You may not agree with all of this, I don't. You may think some of it is obvious to the point of banality, I do. But it is still a very short and worthwhile listen.
Some good food for thought. I heard him speak of the blind self-delusion of patriotic arrogance and failure to self-reflect. Check.
I heard him speak to processes that lead to totalitarianism and fascism. Check. And I heard him speak of the dangr of unfettered capitalism, which ultimately consumes and poisons its host society. Check.
Then there were his comments on keys to a meaning-filled, purpose driven life, which he implied, without bluntly asserting, only religion provides the answer to, or the means to. That is my only quibble. Perhaps I am enough of an elitist to think stupid people flock to religion for its promise of releiving them of the responsibility of thinking for themselves about the hard metaphysical life questions, while smart people can embrace philisophical reflection without doctrinal "paint-by-numbers" directions on how to live life without breaking rules that result in punishments. But his little treatise on the value of religious life would have been less objectionable had he acknowledged secular humanist approaches to finding meaning and purpose in life without the copout of embracing fantasy doctrine.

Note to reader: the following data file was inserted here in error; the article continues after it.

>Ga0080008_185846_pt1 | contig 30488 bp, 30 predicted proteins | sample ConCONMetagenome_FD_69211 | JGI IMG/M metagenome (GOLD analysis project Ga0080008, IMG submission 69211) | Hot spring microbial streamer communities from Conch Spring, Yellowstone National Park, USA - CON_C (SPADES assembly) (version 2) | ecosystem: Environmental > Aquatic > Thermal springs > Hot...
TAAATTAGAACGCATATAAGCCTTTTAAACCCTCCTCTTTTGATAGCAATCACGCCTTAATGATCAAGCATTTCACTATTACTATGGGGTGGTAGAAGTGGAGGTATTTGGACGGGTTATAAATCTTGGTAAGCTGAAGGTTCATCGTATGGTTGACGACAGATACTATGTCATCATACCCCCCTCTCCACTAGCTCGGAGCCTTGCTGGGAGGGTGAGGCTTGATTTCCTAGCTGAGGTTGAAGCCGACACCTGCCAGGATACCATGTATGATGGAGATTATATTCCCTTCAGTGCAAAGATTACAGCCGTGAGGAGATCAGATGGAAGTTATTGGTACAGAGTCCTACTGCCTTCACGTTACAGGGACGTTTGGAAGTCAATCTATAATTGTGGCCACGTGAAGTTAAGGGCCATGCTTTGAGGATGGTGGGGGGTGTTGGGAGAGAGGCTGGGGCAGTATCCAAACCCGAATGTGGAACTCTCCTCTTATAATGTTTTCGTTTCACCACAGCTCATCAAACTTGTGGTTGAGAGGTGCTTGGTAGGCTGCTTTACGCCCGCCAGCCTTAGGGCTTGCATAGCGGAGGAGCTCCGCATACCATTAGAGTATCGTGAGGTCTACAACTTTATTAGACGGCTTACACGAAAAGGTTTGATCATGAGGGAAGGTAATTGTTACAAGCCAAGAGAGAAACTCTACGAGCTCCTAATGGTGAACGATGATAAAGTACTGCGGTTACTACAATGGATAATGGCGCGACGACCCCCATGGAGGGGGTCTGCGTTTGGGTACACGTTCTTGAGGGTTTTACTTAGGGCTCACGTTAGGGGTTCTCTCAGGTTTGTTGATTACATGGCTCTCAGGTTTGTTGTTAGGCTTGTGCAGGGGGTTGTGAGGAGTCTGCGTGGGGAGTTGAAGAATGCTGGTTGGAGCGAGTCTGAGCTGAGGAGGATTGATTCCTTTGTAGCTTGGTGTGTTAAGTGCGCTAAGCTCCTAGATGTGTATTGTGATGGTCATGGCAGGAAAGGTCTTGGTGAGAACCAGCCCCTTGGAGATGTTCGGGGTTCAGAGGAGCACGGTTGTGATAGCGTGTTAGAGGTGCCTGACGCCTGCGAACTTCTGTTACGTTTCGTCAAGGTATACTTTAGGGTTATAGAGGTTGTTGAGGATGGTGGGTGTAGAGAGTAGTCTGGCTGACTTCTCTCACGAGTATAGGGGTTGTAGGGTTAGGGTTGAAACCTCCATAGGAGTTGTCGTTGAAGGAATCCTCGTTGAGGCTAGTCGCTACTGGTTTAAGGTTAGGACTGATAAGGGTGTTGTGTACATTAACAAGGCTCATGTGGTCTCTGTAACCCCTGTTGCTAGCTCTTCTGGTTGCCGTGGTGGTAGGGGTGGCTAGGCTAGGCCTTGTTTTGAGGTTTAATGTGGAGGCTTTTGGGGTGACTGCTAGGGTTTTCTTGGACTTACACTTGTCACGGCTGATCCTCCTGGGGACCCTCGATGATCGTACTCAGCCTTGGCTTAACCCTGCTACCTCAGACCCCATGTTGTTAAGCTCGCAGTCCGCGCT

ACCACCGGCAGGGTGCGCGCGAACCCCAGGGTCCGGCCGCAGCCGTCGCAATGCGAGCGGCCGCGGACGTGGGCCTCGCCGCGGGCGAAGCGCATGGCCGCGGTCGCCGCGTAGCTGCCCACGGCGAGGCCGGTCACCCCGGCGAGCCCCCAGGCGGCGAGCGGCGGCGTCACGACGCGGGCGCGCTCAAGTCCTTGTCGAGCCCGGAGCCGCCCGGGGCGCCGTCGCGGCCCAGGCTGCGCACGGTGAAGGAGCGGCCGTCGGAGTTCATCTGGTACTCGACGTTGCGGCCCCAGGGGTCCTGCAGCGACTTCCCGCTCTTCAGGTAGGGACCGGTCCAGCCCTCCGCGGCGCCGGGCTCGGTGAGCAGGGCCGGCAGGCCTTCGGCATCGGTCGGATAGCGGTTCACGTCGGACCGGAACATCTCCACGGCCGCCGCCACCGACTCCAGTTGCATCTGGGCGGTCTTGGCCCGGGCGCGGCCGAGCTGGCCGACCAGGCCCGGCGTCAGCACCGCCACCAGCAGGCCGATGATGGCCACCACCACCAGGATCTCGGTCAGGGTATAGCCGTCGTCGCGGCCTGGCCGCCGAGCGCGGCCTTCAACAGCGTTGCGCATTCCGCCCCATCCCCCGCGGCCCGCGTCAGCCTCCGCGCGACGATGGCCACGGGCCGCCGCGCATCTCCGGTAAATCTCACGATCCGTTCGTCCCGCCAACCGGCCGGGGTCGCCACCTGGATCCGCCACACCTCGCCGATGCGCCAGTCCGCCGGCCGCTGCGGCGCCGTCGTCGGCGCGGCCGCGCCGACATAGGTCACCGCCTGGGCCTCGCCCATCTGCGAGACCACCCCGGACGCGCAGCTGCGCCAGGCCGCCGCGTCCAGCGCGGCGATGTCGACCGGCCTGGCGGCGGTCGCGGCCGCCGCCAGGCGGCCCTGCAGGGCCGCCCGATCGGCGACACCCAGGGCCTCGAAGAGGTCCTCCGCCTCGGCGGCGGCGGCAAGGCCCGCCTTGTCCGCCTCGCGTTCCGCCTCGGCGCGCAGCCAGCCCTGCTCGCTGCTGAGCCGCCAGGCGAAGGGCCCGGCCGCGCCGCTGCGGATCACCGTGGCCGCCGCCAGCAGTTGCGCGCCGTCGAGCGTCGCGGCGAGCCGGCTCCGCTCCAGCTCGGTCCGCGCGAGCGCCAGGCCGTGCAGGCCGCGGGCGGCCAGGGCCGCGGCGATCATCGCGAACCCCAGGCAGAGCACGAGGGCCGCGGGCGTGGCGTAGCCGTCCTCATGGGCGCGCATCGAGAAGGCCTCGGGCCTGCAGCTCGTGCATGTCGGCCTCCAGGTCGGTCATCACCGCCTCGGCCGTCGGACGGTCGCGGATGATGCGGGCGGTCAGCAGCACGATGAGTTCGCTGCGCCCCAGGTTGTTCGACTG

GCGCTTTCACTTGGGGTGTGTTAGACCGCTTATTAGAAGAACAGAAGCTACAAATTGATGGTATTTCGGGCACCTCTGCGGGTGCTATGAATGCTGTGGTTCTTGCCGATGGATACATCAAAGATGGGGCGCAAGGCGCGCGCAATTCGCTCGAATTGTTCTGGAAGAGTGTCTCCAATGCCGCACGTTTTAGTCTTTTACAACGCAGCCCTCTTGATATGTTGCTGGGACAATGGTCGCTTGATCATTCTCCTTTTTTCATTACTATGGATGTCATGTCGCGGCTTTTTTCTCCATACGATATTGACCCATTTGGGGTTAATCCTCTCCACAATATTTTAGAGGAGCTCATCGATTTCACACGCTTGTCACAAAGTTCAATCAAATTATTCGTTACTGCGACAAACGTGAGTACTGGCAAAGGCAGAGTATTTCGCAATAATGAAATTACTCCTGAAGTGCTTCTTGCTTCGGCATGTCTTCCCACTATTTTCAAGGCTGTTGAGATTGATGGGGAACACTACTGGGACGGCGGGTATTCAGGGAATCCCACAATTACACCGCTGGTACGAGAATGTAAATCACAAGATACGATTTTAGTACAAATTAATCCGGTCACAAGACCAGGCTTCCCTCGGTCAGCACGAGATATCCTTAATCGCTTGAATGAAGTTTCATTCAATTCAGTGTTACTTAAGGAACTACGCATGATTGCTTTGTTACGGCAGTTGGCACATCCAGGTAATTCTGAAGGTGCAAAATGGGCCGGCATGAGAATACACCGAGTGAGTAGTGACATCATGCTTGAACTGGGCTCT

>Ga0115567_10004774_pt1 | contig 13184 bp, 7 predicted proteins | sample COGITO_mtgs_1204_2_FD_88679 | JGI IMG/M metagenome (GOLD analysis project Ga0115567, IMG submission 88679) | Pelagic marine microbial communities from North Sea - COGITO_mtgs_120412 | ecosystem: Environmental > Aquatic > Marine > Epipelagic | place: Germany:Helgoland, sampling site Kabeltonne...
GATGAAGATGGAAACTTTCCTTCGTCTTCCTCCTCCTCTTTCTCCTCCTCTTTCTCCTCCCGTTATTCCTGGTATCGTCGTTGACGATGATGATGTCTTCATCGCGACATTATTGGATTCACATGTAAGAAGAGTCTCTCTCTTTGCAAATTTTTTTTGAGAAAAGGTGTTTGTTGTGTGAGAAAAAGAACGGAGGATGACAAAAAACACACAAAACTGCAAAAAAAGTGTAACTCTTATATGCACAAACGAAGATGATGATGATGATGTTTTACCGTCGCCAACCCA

Hedges' speeches are highly articulate analyses of our culture.
I agree completely about the destructiveness of laissez-faire capitalism. It will ultimately cause the destruction of civilization and of our species if allowed to dominate our culture.